"Judged by these principles we are of the opinion that instruction 13 in the instant case was prejudicially erroneous.

"In the first place it was unduly prolix. It contained almost 800 words or about three printed pages of abstract, exclusive of the concluding portions, directory in the event the jury found defendants guilty of the acts charged in the complaint. . . . If it be held erroneous to send the complaint to the jury room, a fortiori it was error to announce to the jury its counterpart.

"A more serious objection than mere length is that the instruction tends to emphasize plaintiff's charges of liability by placing in the court's mouth substantially the entire charge of the complaint. The frequent repetition of such allegations tends to endow them with unilateral significance. . . . To hear a judge, the one man in the courtroom whose remarks are most respected and most dutifully attended, solemnly repeat with all the influence of his favored position, minute after minute and sentence after sentence, detailed charges of negligence carefully drawn by partisan attorneys to present one side of the case in its most appealing aspects, must tend to unduly influence a jury toward the side whose charges are so persistently and so effectively presented through such a powerful medium. . . . Moreover, on a charge of such repetitious length, even a most intelligent juror might well be confused to the point of uncertainty as to whether he was hearing the recital of accusations or a summary of evidence."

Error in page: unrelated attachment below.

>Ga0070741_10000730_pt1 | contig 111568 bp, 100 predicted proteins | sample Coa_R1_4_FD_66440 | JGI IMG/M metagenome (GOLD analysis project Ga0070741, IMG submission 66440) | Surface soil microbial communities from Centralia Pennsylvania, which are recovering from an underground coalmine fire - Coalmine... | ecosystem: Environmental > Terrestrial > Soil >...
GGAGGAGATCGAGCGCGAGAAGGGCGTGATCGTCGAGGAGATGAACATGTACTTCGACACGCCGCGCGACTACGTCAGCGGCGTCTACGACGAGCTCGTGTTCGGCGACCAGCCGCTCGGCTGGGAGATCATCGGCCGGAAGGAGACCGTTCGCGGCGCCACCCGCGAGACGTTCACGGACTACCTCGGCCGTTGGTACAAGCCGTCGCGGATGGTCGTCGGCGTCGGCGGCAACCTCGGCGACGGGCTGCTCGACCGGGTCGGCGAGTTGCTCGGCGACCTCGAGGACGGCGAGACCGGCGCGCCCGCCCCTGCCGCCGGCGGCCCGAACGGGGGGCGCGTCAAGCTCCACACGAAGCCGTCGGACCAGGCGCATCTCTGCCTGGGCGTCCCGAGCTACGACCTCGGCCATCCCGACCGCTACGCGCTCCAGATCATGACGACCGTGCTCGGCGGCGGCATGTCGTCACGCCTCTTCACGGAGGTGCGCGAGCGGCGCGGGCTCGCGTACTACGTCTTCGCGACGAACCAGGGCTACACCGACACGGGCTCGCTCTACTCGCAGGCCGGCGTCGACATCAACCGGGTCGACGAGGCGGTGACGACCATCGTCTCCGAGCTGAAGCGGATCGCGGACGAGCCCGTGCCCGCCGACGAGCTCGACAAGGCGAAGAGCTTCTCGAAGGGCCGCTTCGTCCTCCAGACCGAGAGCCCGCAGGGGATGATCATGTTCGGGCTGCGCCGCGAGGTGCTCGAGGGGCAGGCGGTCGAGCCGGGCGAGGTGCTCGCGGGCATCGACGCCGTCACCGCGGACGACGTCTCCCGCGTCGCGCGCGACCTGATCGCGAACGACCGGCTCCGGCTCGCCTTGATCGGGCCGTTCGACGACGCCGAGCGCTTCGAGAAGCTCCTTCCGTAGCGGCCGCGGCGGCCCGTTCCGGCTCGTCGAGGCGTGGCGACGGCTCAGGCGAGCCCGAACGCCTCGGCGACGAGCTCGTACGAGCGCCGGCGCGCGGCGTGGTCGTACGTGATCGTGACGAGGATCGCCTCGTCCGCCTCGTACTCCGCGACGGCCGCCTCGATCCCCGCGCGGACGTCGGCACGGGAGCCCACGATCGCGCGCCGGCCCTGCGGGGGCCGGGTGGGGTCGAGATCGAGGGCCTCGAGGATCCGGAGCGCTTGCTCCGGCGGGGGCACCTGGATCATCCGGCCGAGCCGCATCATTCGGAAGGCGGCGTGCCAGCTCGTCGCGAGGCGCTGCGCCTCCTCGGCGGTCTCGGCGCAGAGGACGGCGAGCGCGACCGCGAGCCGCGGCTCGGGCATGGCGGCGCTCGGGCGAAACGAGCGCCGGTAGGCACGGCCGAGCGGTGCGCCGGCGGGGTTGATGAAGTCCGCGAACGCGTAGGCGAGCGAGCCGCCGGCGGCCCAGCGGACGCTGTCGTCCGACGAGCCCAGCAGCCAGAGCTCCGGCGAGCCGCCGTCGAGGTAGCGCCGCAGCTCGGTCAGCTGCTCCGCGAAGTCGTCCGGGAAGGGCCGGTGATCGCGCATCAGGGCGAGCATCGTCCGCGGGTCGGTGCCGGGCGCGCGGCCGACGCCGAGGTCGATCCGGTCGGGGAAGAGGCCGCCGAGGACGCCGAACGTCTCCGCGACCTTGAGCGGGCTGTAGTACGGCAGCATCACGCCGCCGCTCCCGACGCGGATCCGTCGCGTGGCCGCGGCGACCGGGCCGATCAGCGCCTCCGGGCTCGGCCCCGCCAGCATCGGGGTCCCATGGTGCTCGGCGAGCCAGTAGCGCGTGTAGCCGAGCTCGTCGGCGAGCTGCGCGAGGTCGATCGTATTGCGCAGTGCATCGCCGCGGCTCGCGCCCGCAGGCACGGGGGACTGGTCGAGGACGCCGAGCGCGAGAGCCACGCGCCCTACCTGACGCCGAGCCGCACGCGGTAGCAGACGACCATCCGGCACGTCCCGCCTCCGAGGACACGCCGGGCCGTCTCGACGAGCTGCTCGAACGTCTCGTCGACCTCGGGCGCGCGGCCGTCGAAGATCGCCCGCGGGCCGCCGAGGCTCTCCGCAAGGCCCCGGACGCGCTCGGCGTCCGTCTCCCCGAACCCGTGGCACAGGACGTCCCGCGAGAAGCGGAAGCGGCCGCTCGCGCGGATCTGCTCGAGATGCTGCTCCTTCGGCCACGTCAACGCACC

The giving of such instruction "D" was obviously erroneous, and requires a reversal and remandment of the cause for a new trial (Signa v. Alluri, supra; Pappas v. Peoples Gas, Light & Coke Co., supra). In addition to the objectionable features outlined above the instruction was defective in that it entirely omitted reference to affirmative defenses, on the basis of the precedent in the case of Mooney v. City of Chicago, supra.

In view of our conclusion as to the necessity for a new trial it would unduly extend this opinion to discuss other matters raised on appeal. The judgment of the circuit court of Franklin county will, therefore, be reversed and the cause will be remanded for a new trial.

Reversed and remanded.